B SHAWN CLARK Mail: BSHAWN@WEBNETWRITER.COM?subject=I WANT TO READ YOUR STUFF B SHAWN!&body=Your Webiste is great!  Now how can I read more? Great Escape

 Except for scattered, unconfirmed sightings, the last anyone seemed to hear about their fate came with the publication of the 1988 version of The Last of the Curlews which included a forward by a Pulitzer Prize winning former U.S. Poet Laureate.  He was living in a palm forest on the island of Maui.

Poetic Injustice was the message the Raven had apparently come to deliver at the chamber door.  He listened and heard the epitaph of his poor relation that was never more.  They formed words that came from beyond his consciousness, spilling out onto the page:

What the humans had done to the Eskimo Curlew became the subject of a 1954 novel by a Canadian journalist and naturalist called The Last of the Curlews.  In 1972 an animated version of the story became the first episode in an American anthology series called The After School Special.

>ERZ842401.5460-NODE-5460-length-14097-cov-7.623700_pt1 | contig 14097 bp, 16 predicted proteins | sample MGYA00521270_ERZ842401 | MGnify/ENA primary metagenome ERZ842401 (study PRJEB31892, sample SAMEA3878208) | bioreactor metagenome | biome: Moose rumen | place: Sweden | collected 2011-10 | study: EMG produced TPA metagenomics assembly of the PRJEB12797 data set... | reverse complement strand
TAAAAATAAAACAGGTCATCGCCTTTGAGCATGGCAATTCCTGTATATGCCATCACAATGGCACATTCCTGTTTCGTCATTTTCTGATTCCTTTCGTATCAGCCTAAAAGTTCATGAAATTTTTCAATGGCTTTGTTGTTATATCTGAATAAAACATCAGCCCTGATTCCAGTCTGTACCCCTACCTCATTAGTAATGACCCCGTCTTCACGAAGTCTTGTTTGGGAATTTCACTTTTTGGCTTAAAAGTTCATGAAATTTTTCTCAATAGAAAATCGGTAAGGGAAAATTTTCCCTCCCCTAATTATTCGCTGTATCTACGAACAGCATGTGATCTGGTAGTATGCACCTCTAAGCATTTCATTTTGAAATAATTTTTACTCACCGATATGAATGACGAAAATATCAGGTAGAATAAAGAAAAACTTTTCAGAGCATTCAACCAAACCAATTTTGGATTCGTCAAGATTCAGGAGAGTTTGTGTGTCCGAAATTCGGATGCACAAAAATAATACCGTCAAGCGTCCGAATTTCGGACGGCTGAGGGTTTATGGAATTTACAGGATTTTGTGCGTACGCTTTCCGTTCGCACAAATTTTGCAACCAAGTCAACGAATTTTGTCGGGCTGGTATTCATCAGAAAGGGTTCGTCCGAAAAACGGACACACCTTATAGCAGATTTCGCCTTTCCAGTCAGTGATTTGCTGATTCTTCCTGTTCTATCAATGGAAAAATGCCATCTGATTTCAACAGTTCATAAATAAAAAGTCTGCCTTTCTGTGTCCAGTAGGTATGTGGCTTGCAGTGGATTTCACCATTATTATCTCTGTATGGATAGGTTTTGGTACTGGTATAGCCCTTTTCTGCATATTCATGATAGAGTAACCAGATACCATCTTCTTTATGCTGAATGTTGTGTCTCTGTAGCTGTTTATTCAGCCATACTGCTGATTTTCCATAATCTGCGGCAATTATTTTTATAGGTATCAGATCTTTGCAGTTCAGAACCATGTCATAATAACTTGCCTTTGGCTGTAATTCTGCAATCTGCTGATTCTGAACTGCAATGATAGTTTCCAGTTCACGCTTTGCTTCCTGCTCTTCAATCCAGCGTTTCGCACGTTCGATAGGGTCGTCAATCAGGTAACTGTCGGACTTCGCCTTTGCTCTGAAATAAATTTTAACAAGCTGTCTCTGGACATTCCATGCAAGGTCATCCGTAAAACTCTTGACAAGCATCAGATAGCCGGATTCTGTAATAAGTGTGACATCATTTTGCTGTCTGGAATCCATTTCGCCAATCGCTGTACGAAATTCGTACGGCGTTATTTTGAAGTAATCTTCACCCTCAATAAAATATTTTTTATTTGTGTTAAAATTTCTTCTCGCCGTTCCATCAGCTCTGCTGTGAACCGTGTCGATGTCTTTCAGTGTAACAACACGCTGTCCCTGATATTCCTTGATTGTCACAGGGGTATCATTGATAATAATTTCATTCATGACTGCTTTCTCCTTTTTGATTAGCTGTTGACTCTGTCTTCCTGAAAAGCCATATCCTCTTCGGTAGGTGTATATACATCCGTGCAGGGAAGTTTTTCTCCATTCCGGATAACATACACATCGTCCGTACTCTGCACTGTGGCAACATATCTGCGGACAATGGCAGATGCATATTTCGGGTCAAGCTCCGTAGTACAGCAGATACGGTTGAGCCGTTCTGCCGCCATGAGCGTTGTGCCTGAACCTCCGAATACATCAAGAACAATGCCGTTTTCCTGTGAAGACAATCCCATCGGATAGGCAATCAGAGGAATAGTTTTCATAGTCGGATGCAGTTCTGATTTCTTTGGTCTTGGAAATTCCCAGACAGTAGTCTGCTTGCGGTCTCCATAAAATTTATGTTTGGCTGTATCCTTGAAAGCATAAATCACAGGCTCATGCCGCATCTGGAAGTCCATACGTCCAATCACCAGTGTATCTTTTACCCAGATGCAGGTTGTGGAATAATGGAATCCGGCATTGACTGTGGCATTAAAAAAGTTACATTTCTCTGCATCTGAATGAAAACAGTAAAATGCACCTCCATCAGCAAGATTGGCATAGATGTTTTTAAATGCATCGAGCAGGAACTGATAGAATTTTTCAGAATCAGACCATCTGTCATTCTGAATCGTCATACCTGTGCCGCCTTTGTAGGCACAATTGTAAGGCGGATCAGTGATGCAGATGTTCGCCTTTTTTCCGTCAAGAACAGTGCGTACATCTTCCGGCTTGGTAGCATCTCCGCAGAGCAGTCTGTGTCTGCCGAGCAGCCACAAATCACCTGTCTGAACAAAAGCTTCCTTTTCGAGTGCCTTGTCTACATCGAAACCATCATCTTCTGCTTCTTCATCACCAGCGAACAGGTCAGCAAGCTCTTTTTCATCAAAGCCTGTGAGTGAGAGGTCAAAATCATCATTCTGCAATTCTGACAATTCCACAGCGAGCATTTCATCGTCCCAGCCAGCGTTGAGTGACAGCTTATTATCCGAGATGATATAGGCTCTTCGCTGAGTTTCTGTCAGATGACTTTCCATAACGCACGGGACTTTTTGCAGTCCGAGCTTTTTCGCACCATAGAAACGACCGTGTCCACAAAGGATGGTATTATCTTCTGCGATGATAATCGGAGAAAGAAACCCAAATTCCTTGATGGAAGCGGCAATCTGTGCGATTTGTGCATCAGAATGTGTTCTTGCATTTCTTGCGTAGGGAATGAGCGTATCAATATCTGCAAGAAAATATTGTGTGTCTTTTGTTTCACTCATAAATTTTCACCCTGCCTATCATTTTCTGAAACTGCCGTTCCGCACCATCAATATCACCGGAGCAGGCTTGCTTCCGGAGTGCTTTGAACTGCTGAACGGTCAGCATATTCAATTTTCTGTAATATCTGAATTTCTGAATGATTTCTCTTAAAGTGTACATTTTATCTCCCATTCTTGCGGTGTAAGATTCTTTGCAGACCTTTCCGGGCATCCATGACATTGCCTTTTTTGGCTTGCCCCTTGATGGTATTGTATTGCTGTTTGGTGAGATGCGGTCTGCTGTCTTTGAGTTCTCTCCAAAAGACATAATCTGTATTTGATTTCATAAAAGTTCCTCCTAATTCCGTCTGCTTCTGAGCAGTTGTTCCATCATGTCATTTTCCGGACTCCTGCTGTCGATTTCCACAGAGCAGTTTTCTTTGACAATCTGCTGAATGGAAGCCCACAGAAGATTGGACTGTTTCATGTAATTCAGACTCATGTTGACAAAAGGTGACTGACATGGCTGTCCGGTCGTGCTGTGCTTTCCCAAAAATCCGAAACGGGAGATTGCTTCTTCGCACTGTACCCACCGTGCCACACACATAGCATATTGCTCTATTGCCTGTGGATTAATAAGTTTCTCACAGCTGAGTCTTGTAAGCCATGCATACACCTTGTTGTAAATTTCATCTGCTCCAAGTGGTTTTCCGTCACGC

The episode won an Emmy Award for Outstanding Achievement in Children’s Programming.  But like the species itself, stories of what was done to the Eskimo Curlew became lost, buried by time and indifference.  They became like ghosts, memories of their epic flights across two continents fading like the smoke from the barrels of the guns that silenced them forever.

From a frozen tundra

The Curlews flew

To sun-drenched shores

And prairies

Escaping to

Their southern haunts

From solid water

The snowbirds fled

To new frontiers

And old ones

Escaping to

Their haunted climes

From the cold hard truth

The Eskimo birds came

To know their destiny

And fate

Escaping to . . .